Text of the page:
False Consensus Effect is an egotistic bias, causing one to believe that others in a group will respond to a situation in exactly the same way as oneself (Dawes, 1987). For example, assuming that people hold the same beliefs and opinions towards specific behaviours and attitudes.
One study into false consensus effect was conducted by Ross, Greene and House (1976), which provided evidence for the existence of the false consensus. In this study participants were asked to read about situations in which a conflict occurred, and then told two alternative ways of responding. They were then asked to do three things, 1. Guess which options other people would choose 2. Say which option they would choose, and 3. Describe the attributes of the person who would choose each of the two options.
The results from this study indicated more people assumed others would do the same as them, regardless of which of the two responses they chose themselves. This shows what Ross et al (1976) described as the ‘false consensus’ effect – the idea that we each think other people think in the same way we do, when actually they often do not.
However, Suls and Wan (1987) state that there are factors that influence the way we view others. People possessing undesirable attributes overestimate consensus, whereas people holding desirable attributes underestimate consensus, with the latter pattern being a form of false uniqueness.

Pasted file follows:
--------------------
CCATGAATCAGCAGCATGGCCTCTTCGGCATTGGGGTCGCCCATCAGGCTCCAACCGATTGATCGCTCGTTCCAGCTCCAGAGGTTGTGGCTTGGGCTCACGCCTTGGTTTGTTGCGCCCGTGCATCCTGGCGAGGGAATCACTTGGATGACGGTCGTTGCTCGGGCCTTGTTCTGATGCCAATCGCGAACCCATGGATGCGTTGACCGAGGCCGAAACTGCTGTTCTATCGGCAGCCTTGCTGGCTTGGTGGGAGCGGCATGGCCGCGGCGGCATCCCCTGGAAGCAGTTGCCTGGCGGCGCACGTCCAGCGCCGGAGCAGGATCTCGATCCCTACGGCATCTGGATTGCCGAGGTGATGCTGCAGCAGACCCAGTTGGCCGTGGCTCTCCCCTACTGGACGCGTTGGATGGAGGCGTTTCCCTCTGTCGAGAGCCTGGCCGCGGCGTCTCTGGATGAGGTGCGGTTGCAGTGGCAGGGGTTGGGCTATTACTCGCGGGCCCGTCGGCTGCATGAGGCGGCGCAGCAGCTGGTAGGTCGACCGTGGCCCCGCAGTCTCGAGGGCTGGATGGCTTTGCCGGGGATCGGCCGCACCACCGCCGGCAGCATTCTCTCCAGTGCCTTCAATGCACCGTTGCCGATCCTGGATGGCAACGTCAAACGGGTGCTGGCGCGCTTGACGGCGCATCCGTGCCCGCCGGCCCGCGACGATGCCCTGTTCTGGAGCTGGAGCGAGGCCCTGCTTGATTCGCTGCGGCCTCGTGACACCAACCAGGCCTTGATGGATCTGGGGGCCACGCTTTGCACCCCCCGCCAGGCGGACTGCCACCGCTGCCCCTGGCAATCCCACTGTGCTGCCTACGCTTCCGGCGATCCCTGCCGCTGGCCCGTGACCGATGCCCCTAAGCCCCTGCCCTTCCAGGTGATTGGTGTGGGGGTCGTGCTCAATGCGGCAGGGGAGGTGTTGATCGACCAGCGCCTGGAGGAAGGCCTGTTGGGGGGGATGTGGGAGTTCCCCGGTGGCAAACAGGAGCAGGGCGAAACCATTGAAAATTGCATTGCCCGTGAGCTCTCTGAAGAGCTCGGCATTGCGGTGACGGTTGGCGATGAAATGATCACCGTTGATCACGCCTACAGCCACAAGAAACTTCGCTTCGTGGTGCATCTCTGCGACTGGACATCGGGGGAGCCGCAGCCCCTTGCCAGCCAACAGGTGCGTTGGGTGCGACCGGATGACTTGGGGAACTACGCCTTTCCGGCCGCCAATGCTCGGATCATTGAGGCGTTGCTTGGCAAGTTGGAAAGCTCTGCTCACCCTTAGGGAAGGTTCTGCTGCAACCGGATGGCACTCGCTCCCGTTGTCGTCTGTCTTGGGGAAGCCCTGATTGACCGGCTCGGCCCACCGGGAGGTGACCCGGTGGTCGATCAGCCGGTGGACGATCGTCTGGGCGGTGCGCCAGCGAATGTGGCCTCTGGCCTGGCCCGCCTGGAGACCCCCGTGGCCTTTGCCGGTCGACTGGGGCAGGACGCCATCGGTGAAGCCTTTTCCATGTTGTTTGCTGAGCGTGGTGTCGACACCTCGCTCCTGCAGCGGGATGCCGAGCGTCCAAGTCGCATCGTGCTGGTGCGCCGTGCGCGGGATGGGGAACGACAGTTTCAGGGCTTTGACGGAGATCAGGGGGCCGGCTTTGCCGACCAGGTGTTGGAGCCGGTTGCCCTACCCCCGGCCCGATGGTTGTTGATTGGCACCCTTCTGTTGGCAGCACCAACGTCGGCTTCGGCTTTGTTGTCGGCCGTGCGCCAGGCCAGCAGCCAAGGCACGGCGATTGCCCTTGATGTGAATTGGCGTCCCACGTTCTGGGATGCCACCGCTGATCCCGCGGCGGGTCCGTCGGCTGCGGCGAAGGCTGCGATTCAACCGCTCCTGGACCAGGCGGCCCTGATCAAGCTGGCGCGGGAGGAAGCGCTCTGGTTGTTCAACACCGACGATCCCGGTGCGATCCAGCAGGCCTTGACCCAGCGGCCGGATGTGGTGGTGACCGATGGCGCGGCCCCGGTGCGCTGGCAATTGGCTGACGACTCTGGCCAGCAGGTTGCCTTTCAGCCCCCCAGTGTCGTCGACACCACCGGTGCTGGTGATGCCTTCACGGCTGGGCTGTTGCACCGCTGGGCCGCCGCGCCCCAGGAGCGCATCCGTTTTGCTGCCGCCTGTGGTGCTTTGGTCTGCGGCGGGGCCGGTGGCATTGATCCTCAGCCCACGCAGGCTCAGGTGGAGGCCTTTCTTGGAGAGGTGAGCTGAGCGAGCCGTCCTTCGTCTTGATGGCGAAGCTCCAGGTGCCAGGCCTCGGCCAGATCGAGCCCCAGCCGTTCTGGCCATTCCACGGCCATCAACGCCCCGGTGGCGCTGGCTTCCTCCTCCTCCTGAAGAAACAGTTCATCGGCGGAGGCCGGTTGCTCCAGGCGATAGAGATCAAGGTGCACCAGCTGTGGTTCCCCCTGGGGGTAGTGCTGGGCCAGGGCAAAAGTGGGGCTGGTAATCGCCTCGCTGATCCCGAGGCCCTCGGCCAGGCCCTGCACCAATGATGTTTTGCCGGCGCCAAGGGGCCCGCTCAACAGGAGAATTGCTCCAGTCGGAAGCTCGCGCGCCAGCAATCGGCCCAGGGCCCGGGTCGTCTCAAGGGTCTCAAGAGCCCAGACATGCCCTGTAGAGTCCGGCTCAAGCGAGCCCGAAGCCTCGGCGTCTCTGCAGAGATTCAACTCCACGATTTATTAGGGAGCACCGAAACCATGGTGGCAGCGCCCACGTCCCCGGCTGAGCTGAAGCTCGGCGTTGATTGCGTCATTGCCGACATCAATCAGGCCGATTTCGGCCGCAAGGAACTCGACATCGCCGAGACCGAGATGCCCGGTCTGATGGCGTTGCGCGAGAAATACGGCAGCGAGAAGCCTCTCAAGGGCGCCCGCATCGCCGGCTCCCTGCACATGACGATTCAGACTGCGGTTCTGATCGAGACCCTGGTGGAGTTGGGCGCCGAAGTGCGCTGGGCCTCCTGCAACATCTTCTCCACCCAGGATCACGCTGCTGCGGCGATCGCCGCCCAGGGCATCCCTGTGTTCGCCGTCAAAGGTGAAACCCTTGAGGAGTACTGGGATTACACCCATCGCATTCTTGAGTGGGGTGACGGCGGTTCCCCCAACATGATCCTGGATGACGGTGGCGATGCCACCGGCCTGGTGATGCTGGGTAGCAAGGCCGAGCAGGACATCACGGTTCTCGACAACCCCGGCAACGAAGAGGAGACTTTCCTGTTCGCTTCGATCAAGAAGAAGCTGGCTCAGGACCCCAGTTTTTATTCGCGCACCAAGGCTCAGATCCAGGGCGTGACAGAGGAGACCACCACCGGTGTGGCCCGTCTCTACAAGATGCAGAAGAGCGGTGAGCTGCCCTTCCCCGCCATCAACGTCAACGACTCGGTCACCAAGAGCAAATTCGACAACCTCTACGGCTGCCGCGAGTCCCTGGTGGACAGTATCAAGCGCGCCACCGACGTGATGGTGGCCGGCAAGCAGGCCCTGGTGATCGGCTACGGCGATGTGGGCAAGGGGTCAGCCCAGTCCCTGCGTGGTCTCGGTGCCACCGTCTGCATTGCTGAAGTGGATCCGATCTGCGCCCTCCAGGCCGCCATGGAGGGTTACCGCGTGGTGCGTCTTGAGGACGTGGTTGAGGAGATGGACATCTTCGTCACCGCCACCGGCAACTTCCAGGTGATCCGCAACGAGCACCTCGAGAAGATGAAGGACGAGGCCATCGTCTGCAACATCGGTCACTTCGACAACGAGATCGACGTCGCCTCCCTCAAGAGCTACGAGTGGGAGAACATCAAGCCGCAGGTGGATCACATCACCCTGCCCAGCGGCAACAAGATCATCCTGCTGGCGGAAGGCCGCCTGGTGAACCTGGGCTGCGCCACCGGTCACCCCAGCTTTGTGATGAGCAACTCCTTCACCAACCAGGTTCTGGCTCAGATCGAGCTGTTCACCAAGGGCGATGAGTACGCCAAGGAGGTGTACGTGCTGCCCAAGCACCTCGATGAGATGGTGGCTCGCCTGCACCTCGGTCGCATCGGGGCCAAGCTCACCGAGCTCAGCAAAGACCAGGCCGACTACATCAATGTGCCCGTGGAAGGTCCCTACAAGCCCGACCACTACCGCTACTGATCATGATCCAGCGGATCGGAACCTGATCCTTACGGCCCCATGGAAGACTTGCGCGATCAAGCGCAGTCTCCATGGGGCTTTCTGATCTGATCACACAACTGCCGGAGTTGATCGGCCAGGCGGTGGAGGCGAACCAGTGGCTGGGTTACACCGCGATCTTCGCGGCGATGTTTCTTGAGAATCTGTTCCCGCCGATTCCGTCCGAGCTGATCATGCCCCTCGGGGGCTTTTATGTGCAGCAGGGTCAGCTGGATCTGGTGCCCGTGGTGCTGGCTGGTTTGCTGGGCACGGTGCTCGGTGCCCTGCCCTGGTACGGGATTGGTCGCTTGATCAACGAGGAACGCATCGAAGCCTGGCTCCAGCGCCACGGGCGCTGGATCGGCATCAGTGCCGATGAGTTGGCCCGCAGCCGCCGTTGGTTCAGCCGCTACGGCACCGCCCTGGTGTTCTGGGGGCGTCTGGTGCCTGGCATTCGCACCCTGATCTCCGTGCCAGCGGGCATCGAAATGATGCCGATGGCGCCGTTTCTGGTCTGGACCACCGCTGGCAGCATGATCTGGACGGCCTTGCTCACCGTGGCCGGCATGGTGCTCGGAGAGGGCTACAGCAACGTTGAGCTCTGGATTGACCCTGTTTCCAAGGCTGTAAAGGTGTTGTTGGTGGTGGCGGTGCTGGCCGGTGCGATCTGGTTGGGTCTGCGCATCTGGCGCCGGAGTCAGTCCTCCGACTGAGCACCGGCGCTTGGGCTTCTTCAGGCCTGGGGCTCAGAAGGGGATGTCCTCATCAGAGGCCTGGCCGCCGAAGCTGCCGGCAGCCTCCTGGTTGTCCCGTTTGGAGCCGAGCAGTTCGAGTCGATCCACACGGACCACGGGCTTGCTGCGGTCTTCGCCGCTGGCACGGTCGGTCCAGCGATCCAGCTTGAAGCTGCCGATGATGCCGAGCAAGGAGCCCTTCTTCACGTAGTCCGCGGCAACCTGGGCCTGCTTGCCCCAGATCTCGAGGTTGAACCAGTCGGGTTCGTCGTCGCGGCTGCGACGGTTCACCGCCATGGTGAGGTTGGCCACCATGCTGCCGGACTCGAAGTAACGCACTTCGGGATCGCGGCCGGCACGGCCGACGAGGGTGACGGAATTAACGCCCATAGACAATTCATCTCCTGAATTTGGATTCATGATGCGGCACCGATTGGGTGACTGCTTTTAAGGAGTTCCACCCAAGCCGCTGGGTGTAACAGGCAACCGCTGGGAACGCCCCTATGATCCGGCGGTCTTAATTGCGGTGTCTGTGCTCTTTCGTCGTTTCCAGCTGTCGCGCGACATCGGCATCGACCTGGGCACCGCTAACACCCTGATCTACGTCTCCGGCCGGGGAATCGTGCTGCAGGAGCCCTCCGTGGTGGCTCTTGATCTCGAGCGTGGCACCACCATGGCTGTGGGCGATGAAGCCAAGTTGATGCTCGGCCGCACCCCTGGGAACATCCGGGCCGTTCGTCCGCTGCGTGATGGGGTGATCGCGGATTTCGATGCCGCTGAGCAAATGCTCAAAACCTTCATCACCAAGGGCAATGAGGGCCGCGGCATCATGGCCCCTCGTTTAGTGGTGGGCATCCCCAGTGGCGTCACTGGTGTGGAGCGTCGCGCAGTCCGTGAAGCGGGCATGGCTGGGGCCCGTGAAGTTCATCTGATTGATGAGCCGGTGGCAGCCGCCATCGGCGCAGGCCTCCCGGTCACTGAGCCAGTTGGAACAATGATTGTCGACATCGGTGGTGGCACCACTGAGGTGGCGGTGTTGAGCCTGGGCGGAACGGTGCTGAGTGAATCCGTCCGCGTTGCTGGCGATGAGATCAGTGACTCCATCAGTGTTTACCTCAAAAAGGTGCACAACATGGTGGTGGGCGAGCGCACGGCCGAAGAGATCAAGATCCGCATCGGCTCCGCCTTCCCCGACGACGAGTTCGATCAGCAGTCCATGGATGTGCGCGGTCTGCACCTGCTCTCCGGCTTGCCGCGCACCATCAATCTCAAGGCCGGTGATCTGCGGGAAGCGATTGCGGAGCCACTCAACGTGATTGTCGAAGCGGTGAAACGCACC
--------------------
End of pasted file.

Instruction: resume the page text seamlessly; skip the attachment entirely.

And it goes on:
According to Marks and Miller (1987) almost every psychologist has, at some point, found it difficult to explain a study’s findings because they assume that others think in the same way as they do. For example, being unable to understand how someone could misinterpret an incredibly easy question.
In conclusion, it is clear that the false consensus effect exists, to some extent. For further conclusions to be drawn, more modern experiments need to be conducted. Many of the studies were carried out in the late 80’s, where it has been suggested most people thought less independently (Duffy et al, 1999). This means that in the 21st Century, people may be less prone to the false consensus effect.
Dawes, M. R. (1987) Journal of Experimental Social Psychology, Vol 25 (1) 1-17 doi: 10.1016/0022-1031(89)90036-X
Duffy, M. L., Jones, J., Thomas, S.W. (1999) Intervention in School and Clinic, Vol. 35 no. 1 34-37 doi: 10.1177/105345129903500106I
Marks, G. Miller, N. (1987) Ten years of research on the false-consensus effect: An empirical and theoretical review. Psychological Bulletin, Vol 102(1), 72-90. doi: 10.1037/0033-2909.102.1.72
Ross, L., Greene, D., House, P. (1976) Journal of Experimental Social Psychology, Vol 13, 279-301
Suls, J., Wan, C. K. (1987) Journal of Personality and Social Psychology, Vol 52 (1), 211-217. doi: 10.1037/0022-35184.108.40.206